The other direction

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Pirates buried here?

THE BEST-LAID plans often fly awry. Our plan yesterday of doing lunch on the shore of a nearby, high-mountain, lake was thwarted by a huge traffic jam caused, it appeared, by the balloon festival downtown.

So we went in the other direction.

We ended up in a restaurant just past a village with the cute name of Tzintzuntzan where we had fish and chicken and mole and guacamole and sopa Tarasca.

Instead of returning directly home after dining, we continued all the way around our local high-mountain lake, a jaunt of just under an hour, depending.

This route is a rural two-laner with spectacular views of mountains and lake. One passes wandering burros and indigenous women toting this, that and the other.

During the ride, I snapped the above photo of a cemetery gate. The photo might have been better had I not forgotten that I’d put the camera on video mode earlier.

It was on video mode because just as we were leaving for lunch, it started pouring rain. I stood on the veranda and used the video of my Canon camera for the first time.

The rain ended quickly, and we had a great afternoon. At times, the other direction is the best route.

It’s a good Rule of Life.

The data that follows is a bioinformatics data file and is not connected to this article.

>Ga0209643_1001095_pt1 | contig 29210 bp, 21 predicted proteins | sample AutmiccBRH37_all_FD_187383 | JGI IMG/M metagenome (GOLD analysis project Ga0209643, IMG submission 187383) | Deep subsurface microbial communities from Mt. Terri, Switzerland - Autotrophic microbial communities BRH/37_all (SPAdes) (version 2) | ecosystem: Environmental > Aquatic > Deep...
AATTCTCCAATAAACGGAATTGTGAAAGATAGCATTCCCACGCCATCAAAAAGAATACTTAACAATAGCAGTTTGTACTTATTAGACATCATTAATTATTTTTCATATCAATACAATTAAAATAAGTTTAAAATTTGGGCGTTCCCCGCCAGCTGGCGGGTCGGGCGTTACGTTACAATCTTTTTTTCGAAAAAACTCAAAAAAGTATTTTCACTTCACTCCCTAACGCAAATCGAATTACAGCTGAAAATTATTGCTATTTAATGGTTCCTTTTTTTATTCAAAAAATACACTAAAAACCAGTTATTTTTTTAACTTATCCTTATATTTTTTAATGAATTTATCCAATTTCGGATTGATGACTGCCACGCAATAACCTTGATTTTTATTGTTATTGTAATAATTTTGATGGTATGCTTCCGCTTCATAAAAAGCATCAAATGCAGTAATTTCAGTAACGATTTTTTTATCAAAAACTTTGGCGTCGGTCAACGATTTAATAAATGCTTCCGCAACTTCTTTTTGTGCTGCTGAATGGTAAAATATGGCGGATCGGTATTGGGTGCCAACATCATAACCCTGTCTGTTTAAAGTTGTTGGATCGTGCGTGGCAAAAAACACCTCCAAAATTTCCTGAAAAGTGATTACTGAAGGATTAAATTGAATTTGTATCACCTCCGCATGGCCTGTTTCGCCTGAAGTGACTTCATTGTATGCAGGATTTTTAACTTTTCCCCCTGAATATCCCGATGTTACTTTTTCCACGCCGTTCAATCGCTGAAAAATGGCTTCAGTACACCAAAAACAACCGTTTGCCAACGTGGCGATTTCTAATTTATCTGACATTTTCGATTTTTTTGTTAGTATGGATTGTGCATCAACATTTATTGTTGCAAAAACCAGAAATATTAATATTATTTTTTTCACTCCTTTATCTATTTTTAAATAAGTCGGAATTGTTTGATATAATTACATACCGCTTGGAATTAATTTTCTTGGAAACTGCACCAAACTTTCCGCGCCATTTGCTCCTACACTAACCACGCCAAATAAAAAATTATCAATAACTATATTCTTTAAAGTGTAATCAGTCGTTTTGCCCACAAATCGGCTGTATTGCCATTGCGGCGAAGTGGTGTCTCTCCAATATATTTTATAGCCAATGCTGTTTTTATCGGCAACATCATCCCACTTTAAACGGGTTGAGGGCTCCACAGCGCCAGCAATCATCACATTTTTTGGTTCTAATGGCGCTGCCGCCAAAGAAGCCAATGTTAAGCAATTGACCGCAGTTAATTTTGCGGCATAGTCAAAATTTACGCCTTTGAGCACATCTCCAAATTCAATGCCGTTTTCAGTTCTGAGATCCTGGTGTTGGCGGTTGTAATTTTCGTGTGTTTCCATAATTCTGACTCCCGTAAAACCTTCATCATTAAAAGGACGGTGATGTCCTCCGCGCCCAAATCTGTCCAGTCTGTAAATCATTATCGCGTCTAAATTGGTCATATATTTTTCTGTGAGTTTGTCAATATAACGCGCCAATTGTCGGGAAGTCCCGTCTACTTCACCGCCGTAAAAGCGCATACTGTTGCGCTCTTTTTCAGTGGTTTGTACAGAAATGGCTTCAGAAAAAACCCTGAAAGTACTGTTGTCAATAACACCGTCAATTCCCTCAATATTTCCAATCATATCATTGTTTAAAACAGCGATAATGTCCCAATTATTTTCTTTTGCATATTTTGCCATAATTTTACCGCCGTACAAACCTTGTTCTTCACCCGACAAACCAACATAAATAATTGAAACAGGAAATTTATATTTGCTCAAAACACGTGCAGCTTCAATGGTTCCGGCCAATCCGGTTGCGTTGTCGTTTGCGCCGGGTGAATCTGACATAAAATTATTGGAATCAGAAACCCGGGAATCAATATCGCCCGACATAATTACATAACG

Object of envy

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How it looked today, June 30 of 2016.

HERE I SIT on the veranda, just in from the morning walk around the neighborhood plaza, something I do most days to maintain my boyish physique and high humor.

I am an ideal object of envy. No job. No money worries. My health is good. My wife is young and beautiful. The weather is wonderful. Waffles and maple syrup (100%) await.

Birds sing. Burros bray. Horses neigh. Dogs bark. Hogs oink. All within earshot, night and day. And last night till 2 a.m., musicians howled on the plaza, so we slept with earplugs, something that doesn’t warrant envy, alas.

Hereabouts 11 a.m., the sky is blue and white. The temperature is 69. My utility bills are low, and my grass is high, green and damp. My wives are all alive and my daughter too.

I have no dogs, no cats, no outstanding bills, and both of our cars run smoothly though they could use a wash. It’s the rainy season, a constant battle for self-respecting vehicles.

The waffles are ready now, I’m advised. The maple syrup too, the daily second breakfast around the hour of 11.

It’s an enviable position in which to find oneself.

Rise for the judge

TWO “RAPE” CASES have gotten lots of buzz above the Rio Bravo.  Here’s how Judge Zapata would have ruled:

(1) At a Stanford University frat party, a young woman, 23, got herself plastered, passed out, and a horny boy, 19, had his way with her behind a dumpster. How romantic.

She reportedly was unconscious during the encounter, a vital point to remember as we move along.

New ImageA judge gave the frat boy a six-month sentence, which has hordes of people up in arms. A petition for his recall has many thousands of signatures.

The boy is the primary guilty party, of course. The girl is the secondary guilty party, in spite of feminist blather that the “victim” never shares any fault at all.

In this case, she does, big-time.

If she hadn’t drunk to excess — her choice — and passed out at a frat party surrounded by boozed-up, hormone-charged adolescents and young men, she would not have had her skirt lifted. Where was her brain?

Since she was unconscious during the booze-fueled event, she was not traumatized in spite of a long, weepy letter she sent to the judge after sobering up and hoping to excuse herself.